I'll write more on each of these classes individually and include pictures, but I wanted to write something comparing the two, and more generally about classes.

When I was younger I thought cooking classes would be the best thing ever. I took a candy-making class at the end of high school and loved it. But the idea fell by the wayside during college, and afterward I realized that teaching myself to cook was going pretty well (and it's continued to go well). Also, cooking classes are massively expensive.

Then came Groupon. And Living Social. And BuyWithMe. And a host of other discounts on almost anything you can imagine...including cooking classes. So I decided to try a couple out.

The first one I bought was for Company's Coming, which is taught by Jinny and Ed Fleischman out of their home in DC. It was a good deal - about half off one of their First Friday classes, and I could pick what I wanted to take. I chose a tapas class in March. Unfortunately, that month the first Friday class was actually taking place on the second Friday, which was during Lent (Ash Wednesday had been that week), which meant I couldn't eat meat that day, and the class was mostly meat. So I postponed it, and ended up taking an Italian class in June. I was a little cranky about the scheduling issues, but felt fine by the time I arrived at their beautiful Cleveland Park house and was handed a delicious cocktail and told to go nuts with the appetizers - a tuna dip and a goat cheese dip with crackers. The class was great. There were about ten of us, all stationed with our cutting boards and chef's knives around a long kitchen island. We all worked together, each taking over tasks such as chopping or mixing marinades, then dumping the ingredients into a pot, or onto the pastry to go in the oven. Someone got to man the grill when it was time to make the sausages. Then we all ate together standing at the counter. It was a fun atmosphere, and I got some great tips (which I'll share in the full entry on the class).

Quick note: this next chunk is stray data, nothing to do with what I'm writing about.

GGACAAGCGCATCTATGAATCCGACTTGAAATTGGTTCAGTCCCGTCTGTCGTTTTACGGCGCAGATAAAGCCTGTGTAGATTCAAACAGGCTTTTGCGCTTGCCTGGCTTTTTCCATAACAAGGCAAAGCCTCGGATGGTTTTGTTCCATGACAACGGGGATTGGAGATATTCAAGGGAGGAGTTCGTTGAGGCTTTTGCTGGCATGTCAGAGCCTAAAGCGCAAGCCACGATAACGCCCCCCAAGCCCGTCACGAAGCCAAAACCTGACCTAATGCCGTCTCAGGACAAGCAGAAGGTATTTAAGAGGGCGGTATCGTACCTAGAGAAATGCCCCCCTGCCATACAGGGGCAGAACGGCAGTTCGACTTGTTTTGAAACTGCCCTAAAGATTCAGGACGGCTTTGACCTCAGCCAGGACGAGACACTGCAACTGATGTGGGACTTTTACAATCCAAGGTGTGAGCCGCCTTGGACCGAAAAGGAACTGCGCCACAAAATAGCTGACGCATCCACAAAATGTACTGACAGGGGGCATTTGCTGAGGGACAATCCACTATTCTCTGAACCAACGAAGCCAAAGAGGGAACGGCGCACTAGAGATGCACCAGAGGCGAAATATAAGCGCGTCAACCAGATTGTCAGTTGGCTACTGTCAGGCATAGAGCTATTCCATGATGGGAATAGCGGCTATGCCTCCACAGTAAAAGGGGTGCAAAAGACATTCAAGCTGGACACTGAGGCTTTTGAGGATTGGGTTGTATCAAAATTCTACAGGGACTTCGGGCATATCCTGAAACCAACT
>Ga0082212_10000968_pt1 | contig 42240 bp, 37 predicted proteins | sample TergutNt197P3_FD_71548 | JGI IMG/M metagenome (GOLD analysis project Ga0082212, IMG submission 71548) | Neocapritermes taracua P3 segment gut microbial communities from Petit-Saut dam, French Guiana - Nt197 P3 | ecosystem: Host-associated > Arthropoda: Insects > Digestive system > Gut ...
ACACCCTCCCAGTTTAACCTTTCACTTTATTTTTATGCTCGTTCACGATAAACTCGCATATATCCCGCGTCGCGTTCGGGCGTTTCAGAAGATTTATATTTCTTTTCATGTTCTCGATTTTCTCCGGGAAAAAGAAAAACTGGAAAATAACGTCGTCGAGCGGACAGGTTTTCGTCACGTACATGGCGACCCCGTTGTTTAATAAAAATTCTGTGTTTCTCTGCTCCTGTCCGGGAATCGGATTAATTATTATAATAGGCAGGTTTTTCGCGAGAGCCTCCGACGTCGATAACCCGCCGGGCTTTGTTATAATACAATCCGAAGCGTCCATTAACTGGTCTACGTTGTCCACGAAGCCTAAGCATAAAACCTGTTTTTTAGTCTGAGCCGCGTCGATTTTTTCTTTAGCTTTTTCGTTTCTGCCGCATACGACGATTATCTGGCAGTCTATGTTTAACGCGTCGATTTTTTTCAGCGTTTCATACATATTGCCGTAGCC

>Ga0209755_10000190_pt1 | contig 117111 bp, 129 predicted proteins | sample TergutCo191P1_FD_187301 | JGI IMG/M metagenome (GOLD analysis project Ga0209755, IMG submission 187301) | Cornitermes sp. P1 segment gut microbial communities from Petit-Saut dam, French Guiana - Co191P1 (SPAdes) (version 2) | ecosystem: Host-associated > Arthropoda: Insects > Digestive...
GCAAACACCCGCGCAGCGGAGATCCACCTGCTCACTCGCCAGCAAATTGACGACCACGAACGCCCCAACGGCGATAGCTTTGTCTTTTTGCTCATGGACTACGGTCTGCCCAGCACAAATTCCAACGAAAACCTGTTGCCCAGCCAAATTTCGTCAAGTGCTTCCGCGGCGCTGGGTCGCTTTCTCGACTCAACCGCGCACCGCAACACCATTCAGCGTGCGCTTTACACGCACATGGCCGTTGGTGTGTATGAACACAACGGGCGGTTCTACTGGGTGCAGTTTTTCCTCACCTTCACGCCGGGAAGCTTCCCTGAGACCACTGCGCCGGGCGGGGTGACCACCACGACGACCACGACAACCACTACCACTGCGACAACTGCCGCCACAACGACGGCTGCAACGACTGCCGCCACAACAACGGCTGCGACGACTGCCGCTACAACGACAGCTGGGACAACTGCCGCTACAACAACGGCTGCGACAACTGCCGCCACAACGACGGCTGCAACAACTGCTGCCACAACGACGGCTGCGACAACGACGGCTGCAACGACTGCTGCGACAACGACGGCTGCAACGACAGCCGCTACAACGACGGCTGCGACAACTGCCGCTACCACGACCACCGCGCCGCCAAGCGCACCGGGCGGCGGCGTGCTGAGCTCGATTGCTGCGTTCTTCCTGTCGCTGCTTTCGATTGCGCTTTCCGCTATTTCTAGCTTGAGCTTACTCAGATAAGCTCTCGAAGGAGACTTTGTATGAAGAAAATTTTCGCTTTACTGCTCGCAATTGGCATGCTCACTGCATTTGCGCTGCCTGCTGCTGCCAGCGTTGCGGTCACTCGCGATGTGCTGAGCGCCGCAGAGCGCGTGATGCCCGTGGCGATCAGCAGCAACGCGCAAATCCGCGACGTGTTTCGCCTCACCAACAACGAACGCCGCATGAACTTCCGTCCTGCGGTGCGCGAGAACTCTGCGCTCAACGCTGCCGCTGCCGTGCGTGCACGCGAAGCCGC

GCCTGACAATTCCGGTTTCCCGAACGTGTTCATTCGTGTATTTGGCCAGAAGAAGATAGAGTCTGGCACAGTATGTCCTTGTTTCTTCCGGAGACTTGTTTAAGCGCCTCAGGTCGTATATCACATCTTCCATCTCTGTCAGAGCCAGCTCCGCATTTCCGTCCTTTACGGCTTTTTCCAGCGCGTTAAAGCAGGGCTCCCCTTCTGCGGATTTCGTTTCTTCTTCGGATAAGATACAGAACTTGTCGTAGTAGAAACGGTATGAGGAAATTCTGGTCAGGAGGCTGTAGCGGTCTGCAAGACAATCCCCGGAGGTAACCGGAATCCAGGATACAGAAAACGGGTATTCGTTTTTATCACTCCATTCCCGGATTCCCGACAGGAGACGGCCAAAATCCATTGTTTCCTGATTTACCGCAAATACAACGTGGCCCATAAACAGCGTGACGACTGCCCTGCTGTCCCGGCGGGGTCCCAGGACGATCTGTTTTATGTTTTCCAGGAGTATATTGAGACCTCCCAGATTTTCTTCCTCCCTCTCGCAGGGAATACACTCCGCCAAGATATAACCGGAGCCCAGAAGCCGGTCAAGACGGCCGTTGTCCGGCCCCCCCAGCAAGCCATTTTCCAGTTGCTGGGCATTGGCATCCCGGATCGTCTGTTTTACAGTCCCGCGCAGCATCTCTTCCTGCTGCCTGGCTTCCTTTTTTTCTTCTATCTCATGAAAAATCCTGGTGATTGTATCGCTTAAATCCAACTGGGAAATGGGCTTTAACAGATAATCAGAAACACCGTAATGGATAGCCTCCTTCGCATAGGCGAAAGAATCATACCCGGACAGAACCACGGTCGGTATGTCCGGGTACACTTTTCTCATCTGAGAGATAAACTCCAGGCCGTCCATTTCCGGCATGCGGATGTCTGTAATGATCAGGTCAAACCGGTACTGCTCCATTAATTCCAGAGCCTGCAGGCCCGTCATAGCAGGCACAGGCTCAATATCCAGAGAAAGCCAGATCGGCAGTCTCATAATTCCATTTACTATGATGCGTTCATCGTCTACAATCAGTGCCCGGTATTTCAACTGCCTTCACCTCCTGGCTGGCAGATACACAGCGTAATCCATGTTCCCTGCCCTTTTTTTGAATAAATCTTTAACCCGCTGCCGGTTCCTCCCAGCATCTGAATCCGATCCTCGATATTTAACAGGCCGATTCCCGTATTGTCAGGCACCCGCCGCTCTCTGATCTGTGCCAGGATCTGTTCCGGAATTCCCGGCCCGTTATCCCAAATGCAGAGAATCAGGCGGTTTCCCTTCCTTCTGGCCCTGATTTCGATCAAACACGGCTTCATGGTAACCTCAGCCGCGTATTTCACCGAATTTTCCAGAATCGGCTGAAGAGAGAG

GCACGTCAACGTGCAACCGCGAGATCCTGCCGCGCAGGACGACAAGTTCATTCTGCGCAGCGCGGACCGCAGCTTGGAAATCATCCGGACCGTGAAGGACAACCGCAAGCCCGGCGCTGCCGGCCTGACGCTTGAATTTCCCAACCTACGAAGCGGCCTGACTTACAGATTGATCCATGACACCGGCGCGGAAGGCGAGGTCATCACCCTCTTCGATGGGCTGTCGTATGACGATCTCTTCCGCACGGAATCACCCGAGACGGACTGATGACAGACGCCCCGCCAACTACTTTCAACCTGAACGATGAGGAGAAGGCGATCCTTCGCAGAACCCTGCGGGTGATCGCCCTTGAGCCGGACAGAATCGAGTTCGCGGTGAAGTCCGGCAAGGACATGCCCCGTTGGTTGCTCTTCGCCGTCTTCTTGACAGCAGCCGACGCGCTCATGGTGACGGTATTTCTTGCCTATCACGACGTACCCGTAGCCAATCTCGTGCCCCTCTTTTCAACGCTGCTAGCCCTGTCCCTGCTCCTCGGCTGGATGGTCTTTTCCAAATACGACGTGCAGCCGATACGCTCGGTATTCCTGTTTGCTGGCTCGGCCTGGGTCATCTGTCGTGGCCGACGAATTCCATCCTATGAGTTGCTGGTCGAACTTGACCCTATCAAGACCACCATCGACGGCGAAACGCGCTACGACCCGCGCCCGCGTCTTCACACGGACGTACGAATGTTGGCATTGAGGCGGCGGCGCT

The second class I got was from Open Kitchen, which is a bistro and cooking school in Fall's Church (conveniently near my office). It's a much larger operation, with its own restaurant facility and more of a staff. Unfortunately, I had scheduling problems here too. Soon after I bought the voucher they were offering an Indian street food class, which looked amazing to me. I emailed to ask how to sign up, and waited. And waited. The date of the class passed, and a week later I got an apologetic email suggesting I sign up for another. So I signed up for an English tea class, which also looked pretty great. There was no way I could take three hours off from work in the morning, and the evening class ended up canceled due to lack of interest. Ok, I could roll with this. The next one was Peruvian food. Unfortunately, I had just made Peruvian food myself (I'd rather have done the class first), but I had two vouchers to use and they only offer one international class a month, so I decided to go for it.